Louisiana is know for good red drum fishing and Grosse Savanne Waterfoul and Wildlife Lodge is known for big ones. Anglers can choose a day trip with a professional guide or stay overnight and fish the next morning. The overnight package includes comfortable lodging, beverages and snacks, and a dinner to die for. The following morning a continental breakfast is provided before launching on a 4- to 6-hour, guided saltwater fishing trip. Anglers can bring their own tackle or have it provided. At the end of the trip fish are processed and anglers settle in for a gourmet lunch where they can tell tall tales of the days adventure.
As luck would have it on my trip I paired up with a friend from North Carolina. Jeff Dennis is a seasoned outdoor writer, photographer and blogger. Our hopes and plans were to put some big Louisiana redfish in the boat and get a few photos.
Our guide for the day, Capt. Blake Miller, launched the 20 foot jon boat and all our equipment just about sunrise. We were entering a 10,000 acre private marsh full of big red drum. It was a short ride through the marsh canals to our targeted fishing grounds.
A flock of hovering, diving birds made it easy to spot some redfish activity. Capt. Miller used the trolling motor to move the boat into casting distance. After a few casts bull red number one was “fish on.” A good choice of tackle for these Grosse Savanne reds is a medium-heavy rod and a 4000 series reel. Spool with 20 pound braid and add a 30 pound mono leader.
Capt. Miller chose jigheads pinned with a chartreuse Gulp Swimming Minnow, his bait of choice for the reds. We applied a little action to the bait with a simple reel and twitch to trigger the bite. Jeff brought the first fish to the boat, a nice 32 inch red. A few minutes later I was hooked up to what turned out to be a 30 inch fish. These reds were beefy, broad shouldered and spunky. They did not give up without a really good fight.
Before the day was over we had hooked and landed several reds in the 30 inch-plus category. Fishing is a year-round activity, but Capt. Miller explained earlier that October fishing in the marsh was mostly about the reds. We did manage one nice flounder, but the best flounder fishing doesn’t really get cranked up until after the first good cold spell and it was a little late in the season for trout in the marsh. There was no disappointment at not catching flounder or trout, the reds were just too much fun.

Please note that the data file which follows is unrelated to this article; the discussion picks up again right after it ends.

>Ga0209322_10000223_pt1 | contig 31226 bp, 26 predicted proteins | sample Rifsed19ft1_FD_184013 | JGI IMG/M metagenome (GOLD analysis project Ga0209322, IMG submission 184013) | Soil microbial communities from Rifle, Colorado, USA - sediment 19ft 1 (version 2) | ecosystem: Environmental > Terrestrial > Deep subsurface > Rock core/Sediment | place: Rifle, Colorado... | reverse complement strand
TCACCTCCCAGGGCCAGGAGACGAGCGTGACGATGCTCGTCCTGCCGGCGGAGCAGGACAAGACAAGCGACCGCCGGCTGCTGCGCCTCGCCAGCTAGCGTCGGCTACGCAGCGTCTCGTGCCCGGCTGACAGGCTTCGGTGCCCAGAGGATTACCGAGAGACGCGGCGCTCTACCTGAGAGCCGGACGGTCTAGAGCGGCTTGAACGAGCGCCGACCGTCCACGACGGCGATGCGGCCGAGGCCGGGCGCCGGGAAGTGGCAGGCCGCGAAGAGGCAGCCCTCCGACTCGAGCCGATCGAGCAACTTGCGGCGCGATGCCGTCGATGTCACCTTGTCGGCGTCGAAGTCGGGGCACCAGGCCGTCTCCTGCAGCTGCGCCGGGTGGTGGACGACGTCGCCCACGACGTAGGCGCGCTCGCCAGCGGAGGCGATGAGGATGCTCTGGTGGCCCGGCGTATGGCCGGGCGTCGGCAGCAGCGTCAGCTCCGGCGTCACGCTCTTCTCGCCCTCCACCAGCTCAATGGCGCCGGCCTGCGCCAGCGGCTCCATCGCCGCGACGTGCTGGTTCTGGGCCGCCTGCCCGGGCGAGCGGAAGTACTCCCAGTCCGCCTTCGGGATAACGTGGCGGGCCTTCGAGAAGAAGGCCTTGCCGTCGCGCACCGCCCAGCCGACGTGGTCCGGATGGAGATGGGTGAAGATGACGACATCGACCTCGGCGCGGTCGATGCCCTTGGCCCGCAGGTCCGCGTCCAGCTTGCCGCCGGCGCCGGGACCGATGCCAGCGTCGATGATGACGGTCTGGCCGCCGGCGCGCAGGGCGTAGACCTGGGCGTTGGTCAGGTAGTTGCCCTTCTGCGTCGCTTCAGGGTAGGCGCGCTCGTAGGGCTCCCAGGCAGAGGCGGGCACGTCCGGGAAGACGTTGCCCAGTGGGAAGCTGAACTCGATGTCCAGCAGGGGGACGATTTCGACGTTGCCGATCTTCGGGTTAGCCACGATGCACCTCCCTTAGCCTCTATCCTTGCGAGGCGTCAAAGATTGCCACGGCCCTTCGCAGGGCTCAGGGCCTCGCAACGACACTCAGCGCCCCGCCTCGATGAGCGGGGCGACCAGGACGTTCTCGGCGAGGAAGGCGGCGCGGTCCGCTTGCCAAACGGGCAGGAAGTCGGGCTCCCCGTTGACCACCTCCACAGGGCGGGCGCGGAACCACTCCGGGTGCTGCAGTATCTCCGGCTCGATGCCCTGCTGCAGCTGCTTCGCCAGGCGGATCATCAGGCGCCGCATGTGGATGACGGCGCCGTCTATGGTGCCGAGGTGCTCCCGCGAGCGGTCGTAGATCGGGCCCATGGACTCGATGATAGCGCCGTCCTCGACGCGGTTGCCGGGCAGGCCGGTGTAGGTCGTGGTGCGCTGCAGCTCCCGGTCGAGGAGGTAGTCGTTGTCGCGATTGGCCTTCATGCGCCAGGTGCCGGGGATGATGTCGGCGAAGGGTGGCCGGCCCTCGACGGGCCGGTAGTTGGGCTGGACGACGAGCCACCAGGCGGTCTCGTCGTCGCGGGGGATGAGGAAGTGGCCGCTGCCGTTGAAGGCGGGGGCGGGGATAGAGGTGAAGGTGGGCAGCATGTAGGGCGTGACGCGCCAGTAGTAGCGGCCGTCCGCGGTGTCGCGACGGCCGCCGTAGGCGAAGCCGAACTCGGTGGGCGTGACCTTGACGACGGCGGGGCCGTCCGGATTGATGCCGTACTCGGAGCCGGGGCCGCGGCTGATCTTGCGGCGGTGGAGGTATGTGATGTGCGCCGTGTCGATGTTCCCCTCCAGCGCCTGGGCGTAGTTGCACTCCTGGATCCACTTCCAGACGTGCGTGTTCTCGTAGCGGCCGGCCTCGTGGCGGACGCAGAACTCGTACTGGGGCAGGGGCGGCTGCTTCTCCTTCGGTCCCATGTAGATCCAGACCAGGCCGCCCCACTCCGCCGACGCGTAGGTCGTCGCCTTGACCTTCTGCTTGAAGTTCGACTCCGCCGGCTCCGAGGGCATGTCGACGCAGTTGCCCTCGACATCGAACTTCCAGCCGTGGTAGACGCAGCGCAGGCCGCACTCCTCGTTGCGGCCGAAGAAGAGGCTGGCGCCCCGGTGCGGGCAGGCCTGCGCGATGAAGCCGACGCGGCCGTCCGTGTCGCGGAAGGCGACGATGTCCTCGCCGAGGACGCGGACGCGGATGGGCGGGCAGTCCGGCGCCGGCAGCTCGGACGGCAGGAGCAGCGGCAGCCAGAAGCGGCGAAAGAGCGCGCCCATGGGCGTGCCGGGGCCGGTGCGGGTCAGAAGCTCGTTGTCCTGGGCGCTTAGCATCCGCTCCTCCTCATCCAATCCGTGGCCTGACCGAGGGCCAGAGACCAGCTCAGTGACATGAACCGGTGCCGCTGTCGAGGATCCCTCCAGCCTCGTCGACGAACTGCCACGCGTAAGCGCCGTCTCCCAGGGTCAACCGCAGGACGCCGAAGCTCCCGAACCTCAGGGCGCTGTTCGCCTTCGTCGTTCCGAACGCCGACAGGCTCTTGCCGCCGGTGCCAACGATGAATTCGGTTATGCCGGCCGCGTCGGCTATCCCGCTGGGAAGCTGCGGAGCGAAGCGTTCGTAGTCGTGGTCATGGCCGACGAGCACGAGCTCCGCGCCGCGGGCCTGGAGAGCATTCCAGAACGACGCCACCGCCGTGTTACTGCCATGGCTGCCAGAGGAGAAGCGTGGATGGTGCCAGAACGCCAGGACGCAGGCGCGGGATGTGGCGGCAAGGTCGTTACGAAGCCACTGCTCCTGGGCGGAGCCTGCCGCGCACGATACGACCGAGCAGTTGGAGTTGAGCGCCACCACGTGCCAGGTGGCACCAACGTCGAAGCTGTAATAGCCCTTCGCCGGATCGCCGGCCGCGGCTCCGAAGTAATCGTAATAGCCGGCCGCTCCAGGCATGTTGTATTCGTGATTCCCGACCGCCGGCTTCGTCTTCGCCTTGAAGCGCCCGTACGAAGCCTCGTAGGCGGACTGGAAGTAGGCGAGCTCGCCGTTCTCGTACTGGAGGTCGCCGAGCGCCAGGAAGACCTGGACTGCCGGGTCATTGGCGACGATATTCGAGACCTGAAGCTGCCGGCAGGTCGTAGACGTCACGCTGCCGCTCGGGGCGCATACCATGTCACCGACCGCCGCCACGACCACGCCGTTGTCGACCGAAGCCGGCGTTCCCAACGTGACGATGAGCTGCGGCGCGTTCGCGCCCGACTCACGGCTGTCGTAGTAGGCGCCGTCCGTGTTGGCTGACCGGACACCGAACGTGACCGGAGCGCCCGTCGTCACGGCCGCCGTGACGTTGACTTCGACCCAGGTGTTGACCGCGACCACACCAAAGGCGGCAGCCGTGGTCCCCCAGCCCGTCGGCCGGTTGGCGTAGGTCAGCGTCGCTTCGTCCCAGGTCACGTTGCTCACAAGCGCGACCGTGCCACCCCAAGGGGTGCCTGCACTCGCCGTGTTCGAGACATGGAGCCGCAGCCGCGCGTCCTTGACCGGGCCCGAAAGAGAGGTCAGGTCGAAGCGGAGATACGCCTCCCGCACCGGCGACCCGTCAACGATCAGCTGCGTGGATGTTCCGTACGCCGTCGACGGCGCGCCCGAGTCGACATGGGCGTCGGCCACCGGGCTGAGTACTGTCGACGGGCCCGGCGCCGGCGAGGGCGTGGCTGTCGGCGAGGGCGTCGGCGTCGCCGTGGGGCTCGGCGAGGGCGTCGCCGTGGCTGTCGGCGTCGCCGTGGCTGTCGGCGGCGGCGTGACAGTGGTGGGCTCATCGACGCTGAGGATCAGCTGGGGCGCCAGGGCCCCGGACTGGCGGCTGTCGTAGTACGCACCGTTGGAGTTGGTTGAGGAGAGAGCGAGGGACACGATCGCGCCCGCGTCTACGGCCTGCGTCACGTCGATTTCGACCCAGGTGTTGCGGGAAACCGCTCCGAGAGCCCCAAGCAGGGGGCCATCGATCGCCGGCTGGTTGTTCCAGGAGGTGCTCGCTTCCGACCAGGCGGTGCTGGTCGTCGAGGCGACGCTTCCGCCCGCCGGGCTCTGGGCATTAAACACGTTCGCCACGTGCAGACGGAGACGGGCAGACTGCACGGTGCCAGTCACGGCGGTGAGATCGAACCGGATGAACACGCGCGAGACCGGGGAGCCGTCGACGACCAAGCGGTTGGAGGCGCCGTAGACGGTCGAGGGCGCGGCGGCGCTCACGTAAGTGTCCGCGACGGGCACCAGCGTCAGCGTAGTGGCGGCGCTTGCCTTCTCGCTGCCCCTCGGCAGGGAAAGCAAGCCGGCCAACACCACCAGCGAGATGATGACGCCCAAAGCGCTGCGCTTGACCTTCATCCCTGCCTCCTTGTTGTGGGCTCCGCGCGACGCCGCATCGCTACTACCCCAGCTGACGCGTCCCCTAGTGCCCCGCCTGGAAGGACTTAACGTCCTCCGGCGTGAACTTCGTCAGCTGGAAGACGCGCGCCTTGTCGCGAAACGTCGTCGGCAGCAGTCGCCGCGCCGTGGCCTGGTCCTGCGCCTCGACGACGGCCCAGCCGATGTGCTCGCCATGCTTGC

Nevertheless, variety is part of the deal at Grosse Savanne. If freshwater fishing is your cup of tea you can enjoy that too. Another writer in our party fished for bass with great success. The lodge offers 484 and 70 acre fresh water impoundments that are loaded with bass and bull bream. Fly fishing anglers can be accommodated in either the fresh or saltwater environs.
Anglers should know that fishing licenses are not available at the lodge and should be purchased before arriving. They can be obtained online at http://www.wlf.state.la.us/licenses.
There is much more to Grosse Savanne than the fishing. The meals, all prepared by an in-house chef, have to be listed towards the top. Our evening meal was filet mignon with Cajun spices, skillet potatoes and sumptuous carrots followed by a luscious cheese cake for dessert. A continental breakfast sent us off to the water and a lunch of crawfish etouffee awaited us at lunch.
The wildlife in the area is outstanding too. An ecotour was added to the lodge offerings just this year to take advantage of the many birding and wildlife opportunities found on the property. Their website reports, “Grosse Savanne’s vast property of over 50,000 acres is nearly split in half by the Creole Nature Trail All-American Road, a nationally acclaimed “Louisiana Outback” wildlife and photography trail. Grosse Savanne Eco-tours has unlimited access to a multitude of various ecotypes including both fresh and salt water marshes, cypress swamps, native coastal prairies, pine forest plantations, and agricultural lands.”
For more information on fishing, hunting and ecotour packages available at Grosse Savanne visit their website at http://www.grossesavanne.com. For more information on the Lake Charles area visit http://www.visitlakecharles.org.